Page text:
- Develop a checklist to help you make design choices that meet code requirements and increase energy efficiency, building durability, occupant health and affordability on future projects.
This webinar will examine the unique considerations of building enclosure design for wood-frame multi-family and commercial projects. It will break enclosure design into its main control layer topics: cladding systems, moisture protection, thermal control and air barriers. Each of these control layers will be addressed, including product options, assembly and detailing strategies, continuity, inspections, and how each control layer affects the others. Participants can expect to gain a deeper understanding of the guiding principles of enclosure design, the variety of products, assemblies and details that can achieve desired performance, and the construction phase know-how to ensure that pen and paper details translate to real-world results.
- Review building enclosure design best practices to meet 2018 energy code requirements for light wood-frame buildings.
- Demonstrate effective methods of controlling air movement through wood-frame assemblies and discuss the resulting impacts on overall energy performance.
- Learn best practices to achieve ventilation rates required by the new energy code.
- Discuss common products details used for thermal control in light wood-frame wall and roof enclosure assemblies, focusing on the differences between cavity insulation and continuous insulation.
- Using case studies and details from successful projects, demonstrate unique considerations and best practices associated with a variety of cladding systems and flashing details at interfaces between adjacent enclosure assemblies.
While health has always been a part of sustainability, exciting new data (and some scary findings) are driving rapid change to a health-motivated perspective in the green buildings industry. Most building scientists and green building consultants are not public health experts, but a variety of tools exist in the marketplace that can help translate building strategies into positive health outcomes.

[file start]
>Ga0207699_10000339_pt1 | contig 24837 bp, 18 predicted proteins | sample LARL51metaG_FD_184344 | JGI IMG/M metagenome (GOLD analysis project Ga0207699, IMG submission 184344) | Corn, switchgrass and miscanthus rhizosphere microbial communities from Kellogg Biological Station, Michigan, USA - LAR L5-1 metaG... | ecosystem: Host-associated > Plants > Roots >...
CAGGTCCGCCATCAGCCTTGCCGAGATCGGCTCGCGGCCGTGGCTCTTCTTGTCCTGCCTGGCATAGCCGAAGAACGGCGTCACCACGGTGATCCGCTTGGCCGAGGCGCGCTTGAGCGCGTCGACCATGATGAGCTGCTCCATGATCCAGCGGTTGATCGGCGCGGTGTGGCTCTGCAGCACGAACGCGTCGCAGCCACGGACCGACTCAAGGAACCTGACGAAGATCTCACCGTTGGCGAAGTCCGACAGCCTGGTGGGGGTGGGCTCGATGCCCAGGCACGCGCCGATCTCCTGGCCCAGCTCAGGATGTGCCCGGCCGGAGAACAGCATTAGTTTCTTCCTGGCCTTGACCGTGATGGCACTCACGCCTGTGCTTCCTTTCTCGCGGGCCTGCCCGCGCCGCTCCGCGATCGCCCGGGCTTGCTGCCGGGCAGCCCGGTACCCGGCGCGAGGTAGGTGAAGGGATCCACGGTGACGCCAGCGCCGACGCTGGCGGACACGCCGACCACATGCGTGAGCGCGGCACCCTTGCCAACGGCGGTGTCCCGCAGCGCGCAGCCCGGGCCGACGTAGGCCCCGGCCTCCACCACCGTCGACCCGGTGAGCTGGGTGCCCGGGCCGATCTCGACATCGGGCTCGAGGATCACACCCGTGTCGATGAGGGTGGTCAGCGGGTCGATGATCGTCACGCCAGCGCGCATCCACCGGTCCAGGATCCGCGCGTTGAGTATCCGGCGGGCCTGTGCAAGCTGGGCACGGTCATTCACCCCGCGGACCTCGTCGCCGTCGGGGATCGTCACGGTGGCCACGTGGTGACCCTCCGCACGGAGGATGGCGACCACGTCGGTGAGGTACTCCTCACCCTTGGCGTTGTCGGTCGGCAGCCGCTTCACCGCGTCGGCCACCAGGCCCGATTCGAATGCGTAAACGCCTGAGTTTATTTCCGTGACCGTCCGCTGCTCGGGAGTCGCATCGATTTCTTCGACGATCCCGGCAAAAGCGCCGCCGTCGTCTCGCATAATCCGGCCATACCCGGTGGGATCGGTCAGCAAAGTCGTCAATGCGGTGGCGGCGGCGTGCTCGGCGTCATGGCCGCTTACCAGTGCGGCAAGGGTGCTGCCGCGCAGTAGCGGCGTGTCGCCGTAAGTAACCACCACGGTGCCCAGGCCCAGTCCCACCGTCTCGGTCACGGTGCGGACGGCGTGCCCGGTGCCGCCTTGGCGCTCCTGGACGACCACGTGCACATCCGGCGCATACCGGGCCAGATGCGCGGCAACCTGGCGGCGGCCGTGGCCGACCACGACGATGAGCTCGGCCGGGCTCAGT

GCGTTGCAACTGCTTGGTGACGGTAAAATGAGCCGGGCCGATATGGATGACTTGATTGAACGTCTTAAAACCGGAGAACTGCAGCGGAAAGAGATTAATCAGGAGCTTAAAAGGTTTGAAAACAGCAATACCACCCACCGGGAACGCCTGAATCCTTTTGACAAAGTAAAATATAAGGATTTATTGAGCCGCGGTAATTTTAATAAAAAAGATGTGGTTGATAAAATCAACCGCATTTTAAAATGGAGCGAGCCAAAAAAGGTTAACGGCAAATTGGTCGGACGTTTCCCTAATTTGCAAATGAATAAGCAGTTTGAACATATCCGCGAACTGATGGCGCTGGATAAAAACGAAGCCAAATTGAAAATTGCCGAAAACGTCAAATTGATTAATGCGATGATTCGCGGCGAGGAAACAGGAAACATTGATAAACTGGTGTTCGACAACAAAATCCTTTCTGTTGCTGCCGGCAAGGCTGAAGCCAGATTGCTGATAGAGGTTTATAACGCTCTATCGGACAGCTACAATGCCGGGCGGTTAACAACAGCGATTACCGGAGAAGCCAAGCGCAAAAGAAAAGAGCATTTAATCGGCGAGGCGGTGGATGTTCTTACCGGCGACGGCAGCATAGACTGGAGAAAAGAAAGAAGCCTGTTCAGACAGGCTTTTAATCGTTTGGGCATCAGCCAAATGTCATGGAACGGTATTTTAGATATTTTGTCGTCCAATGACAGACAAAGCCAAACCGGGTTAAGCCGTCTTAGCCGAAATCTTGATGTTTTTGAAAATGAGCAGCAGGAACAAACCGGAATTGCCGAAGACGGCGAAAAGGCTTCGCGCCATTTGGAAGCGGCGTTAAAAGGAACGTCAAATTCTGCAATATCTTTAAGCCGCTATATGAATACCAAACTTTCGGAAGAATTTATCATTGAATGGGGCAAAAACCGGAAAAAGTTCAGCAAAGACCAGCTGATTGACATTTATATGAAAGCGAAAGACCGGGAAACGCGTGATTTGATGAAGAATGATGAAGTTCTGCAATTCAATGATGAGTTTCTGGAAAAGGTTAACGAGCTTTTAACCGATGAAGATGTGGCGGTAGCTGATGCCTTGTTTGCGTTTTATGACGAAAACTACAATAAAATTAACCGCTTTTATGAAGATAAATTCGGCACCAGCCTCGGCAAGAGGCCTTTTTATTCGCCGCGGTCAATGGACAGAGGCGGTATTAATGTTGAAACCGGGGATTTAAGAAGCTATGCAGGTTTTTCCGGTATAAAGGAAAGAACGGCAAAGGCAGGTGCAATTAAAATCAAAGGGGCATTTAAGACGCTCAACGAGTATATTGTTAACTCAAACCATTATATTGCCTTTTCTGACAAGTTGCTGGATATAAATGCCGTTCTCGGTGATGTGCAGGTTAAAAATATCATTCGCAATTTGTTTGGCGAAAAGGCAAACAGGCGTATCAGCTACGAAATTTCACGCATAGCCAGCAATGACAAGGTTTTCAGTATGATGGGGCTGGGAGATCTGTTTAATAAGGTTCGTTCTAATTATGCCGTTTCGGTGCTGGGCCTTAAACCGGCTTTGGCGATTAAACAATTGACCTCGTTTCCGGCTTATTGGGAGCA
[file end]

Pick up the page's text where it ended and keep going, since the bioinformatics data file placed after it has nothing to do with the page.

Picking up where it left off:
This session is designed to empower people who ‘only speak buildings’ to start ‘speaking human health’ today, using the best parts of tools available.
- Discover the degree to which human health is influenced by the built environment based on current research.
- Understand how the new energy code is addressing occupant health and how to meet these new requirements.
- Learn which additional tools are available to promote design of healthier communities, especially for building professionals with no formal health training.
- Comprehend which health interventions may be most cost-effective for a given project type.
- Commit to including one new human health intervention on your next design or construction project.
The large multifamily building sector relies heavily on fossil fuel combustion for domestic hot water production. This process needs to be radically reformed to meet 2050 carbon emissions goals. Air-to-water heat pumps (AWHPs) can electrify this load in line with climate goals. A cleaner grid would make any electric equipment more sustainable, but these systems already have a lower climate penalty than typical condensing fuel-fired water heaters do today.
- Distinguish between the different types of hot water heat pump technologies currently available on the US market.
- Identify two main points for selecting commercial-scale heat pump water heaters for cold climate use.
- Determine whether current NYC and NYS electricity grid mixes are favorable to electrification of DHW for carbon savings.
- Summarize the hurdles in pairing hot water heat pump technologies, mixing valves, and intermittent recirculation for a high-performance Energy Code-complaint installation.